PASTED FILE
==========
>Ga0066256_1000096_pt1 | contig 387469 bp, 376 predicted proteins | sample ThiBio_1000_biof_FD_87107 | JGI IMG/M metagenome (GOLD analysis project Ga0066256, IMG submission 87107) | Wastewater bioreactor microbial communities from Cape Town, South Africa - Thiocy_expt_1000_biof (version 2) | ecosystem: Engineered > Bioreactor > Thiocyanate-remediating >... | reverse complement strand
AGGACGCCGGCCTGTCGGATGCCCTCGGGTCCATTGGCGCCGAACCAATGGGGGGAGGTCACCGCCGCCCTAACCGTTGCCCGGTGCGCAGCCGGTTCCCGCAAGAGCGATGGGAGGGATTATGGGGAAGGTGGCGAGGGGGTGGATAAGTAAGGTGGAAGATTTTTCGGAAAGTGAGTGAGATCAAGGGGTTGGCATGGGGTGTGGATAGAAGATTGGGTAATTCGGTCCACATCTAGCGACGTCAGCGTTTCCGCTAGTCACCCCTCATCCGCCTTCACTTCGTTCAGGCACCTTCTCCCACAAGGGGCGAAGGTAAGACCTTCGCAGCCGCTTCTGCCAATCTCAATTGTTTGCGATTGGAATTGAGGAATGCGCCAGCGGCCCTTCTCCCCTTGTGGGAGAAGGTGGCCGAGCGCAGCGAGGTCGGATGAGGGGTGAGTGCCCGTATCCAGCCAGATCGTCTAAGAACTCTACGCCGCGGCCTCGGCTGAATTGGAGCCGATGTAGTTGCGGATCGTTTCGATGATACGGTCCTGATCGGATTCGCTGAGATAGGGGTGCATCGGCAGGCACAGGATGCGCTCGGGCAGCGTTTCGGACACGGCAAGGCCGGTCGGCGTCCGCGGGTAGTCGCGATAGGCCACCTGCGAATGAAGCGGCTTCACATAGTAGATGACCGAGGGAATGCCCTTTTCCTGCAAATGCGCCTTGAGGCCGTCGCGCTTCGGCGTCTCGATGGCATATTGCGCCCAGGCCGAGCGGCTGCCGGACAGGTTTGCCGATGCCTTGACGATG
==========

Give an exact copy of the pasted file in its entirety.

>Ga0066256_1000096_pt1 | contig 387469 bp, 376 predicted proteins | sample ThiBio_1000_biof_FD_87107 | JGI IMG/M metagenome (GOLD analysis project Ga0066256, IMG submission 87107) | Wastewater bioreactor microbial communities from Cape Town, South Africa - Thiocy_expt_1000_biof (version 2) | ecosystem: Engineered > Bioreactor > Thiocyanate-remediating >... | reverse complement strand
AGGACGCCGGCCTGTCGGATGCCCTCGGGTCCATTGGCGCCGAACCAATGGGGGGAGGTCACCGCCGCCCTAACCGTTGCCCGGTGCGCAGCCGGTTCCCGCAAGAGCGATGGGAGGGATTATGGGGAAGGTGGCGAGGGGGTGGATAAGTAAGGTGGAAGATTTTTCGGAAAGTGAGTGAGATCAAGGGGTTGGCATGGGGTGTGGATAGAAGATTGGGTAATTCGGTCCACATCTAGCGACGTCAGCGTTTCCGCTAGTCACCCCTCATCCGCCTTCACTTCGTTCAGGCACCTTCTCCCACAAGGGGCGAAGGTAAGACCTTCGCAGCCGCTTCTGCCAATCTCAATTGTTTGCGATTGGAATTGAGGAATGCGCCAGCGGCCCTTCTCCCCTTGTGGGAGAAGGTGGCCGAGCGCAGCGAGGTCGGATGAGGGGTGAGTGCCCGTATCCAGCCAGATCGTCTAAGAACTCTACGCCGCGGCCTCGGCTGAATTGGAGCCGATGTAGTTGCGGATCGTTTCGATGATACGGTCCTGATCGGATTCGCTGAGATAGGGGTGCATCGGCAGGCACAGGATGCGCTCGGGCAGCGTTTCGGACACGGCAAGGCCGGTCGGCGTCCGCGGGTAGTCGCGATAGGCCACCTGCGAATGAAGCGGCTTCACATAGTAGATGACCGAGGGAATGCCCTTTTCCTGCAAATGCGCCTTGAGGCCGTCGCGCTTCGGCGTCTCGATGGCATATTGCGCCCAGGCCGAGCGGCTGCCGGACAGGTTTGCCGATGCCTTGACGATG